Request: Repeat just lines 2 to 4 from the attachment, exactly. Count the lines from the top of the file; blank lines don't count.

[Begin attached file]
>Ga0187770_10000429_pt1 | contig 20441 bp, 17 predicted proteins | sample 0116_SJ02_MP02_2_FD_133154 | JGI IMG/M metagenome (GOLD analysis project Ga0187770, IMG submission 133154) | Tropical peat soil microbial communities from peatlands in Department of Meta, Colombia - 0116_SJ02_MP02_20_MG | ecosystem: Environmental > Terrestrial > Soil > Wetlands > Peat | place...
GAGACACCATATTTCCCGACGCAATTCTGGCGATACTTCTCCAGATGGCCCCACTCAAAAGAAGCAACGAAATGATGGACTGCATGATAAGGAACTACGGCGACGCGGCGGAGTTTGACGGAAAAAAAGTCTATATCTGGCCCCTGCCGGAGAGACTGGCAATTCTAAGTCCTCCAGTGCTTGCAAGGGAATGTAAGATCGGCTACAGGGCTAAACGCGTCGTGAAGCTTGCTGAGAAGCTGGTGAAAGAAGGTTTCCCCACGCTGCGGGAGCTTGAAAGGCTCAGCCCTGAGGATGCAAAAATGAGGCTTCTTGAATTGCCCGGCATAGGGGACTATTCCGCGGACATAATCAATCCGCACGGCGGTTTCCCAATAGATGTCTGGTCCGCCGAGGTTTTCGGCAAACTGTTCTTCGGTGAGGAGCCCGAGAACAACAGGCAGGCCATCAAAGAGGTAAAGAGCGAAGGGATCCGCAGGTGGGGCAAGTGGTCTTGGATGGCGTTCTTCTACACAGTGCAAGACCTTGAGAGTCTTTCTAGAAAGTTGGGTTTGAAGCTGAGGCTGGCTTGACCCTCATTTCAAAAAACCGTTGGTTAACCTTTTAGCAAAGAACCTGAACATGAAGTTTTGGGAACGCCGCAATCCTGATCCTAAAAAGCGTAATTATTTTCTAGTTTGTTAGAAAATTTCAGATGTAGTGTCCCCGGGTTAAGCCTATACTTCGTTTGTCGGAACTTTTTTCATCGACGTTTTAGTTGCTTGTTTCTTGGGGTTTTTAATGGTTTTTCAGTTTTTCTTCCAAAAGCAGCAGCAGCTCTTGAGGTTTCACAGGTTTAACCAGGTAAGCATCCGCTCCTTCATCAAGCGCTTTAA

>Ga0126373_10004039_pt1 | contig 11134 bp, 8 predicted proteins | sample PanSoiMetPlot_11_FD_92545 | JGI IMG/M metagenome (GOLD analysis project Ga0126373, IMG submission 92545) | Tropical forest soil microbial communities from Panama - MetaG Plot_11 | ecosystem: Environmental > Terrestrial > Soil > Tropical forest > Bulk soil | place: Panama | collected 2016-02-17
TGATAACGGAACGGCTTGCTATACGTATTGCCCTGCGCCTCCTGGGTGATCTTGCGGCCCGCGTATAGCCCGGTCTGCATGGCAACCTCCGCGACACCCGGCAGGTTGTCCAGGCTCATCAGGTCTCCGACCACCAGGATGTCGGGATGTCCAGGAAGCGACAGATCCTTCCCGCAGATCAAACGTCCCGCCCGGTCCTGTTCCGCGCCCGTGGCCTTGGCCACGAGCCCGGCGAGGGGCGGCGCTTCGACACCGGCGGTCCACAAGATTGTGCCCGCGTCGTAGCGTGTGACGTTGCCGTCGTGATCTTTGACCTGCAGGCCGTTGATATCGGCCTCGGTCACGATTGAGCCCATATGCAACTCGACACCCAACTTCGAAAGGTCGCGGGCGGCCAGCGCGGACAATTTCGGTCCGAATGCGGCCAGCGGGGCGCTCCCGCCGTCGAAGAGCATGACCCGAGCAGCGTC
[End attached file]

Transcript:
GAGACACCATATTTCCCGACGCAATTCTGGCGATACTTCTCCAGATGGCCCCACTCAAAAGAAGCAACGAAATGATGGACTGCATGATAAGGAACTACGGCGACGCGGCGGAGTTTGACGGAAAAAAAGTCTATATCTGGCCCCTGCCGGAGAGACTGGCAATTCTAAGTCCTCCAGTGCTTGCAAGGGAATGTAAGATCGGCTACAGGGCTAAACGCGTCGTGAAGCTTGCTGAGAAGCTGGTGAAAGAAGGTTTCCCCACGCTGCGGGAGCTTGAAAGGCTCAGCCCTGAGGATGCAAAAATGAGGCTTCTTGAATTGCCCGGCATAGGGGACTATTCCGCGGACATAATCAATCCGCACGGCGGTTTCCCAATAGATGTCTGGTCCGCCGAGGTTTTCGGCAAACTGTTCTTCGGTGAGGAGCCCGAGAACAACAGGCAGGCCATCAAAGAGGTAAAGAGCGAAGGGATCCGCAGGTGGGGCAAGTGGTCTTGGATGGCGTTCTTCTACACAGTGCAAGACCTTGAGAGTCTTTCTAGAAAGTTGGGTTTGAAGCTGAGGCTGGCTTGACCCTCATTTCAAAAAACCGTTGGTTAACCTTTTAGCAAAGAACCTGAACATGAAGTTTTGGGAACGCCGCAATCCTGATCCTAAAAAGCGTAATTATTTTCTAGTTTGTTAGAAAATTTCAGATGTAGTGTCCCCGGGTTAAGCCTATACTTCGTTTGTCGGAACTTTTTTCATCGACGTTTTAGTTGCTTGTTTCTTGGGGTTTTTAATGGTTTTTCAGTTTTTCTTCCAAAAGCAGCAGCAGCTCTTGAGGTTTCACAGGTTTAACCAGGTAAGCATCCGCTCCTTCATCAAGCGCTTTAA

>Ga0126373_10004039_pt1 | contig 11134 bp, 8 predicted proteins | sample PanSoiMetPlot_11_FD_92545 | JGI IMG/M metagenome (GOLD analysis project Ga0126373, IMG submission 92545) | Tropical forest soil microbial communities from Panama - MetaG Plot_11 | ecosystem: Environmental > Terrestrial > Soil > Tropical forest > Bulk soil | place: Panama | collected 2016-02-17
TGATAACGGAACGGCTTGCTATACGTATTGCCCTGCGCCTCCTGGGTGATCTTGCGGCCCGCGTATAGCCCGGTCTGCATGGCAACCTCCGCGACACCCGGCAGGTTGTCCAGGCTCATCAGGTCTCCGACCACCAGGATGTCGGGATGTCCAGGAAGCGACAGATCCTTCCCGCAGATCAAACGTCCCGCCCGGTCCTGTTCCGCGCCCGTGGCCTTGGCCACGAGCCCGGCGAGGGGCGGCGCTTCGACACCGGCGGTCCACAAGATTGTGCCCGCGTCGTAGCGTGTGACGTTGCCGTCGTGATCTTTGACCTGCAGGCCGTTGATATCGGCCTCGGTCACGATTGAGCCCATATGCAACTCGACACCCAACTTCGAAAGGTCGCGGGCGGCCAGCGCGGACAATTTCGGTCCGAATGCGGCCAGCGGGGCGCTCCCGCCGTCGAAGAGCATGACCCGAGCAGCGTC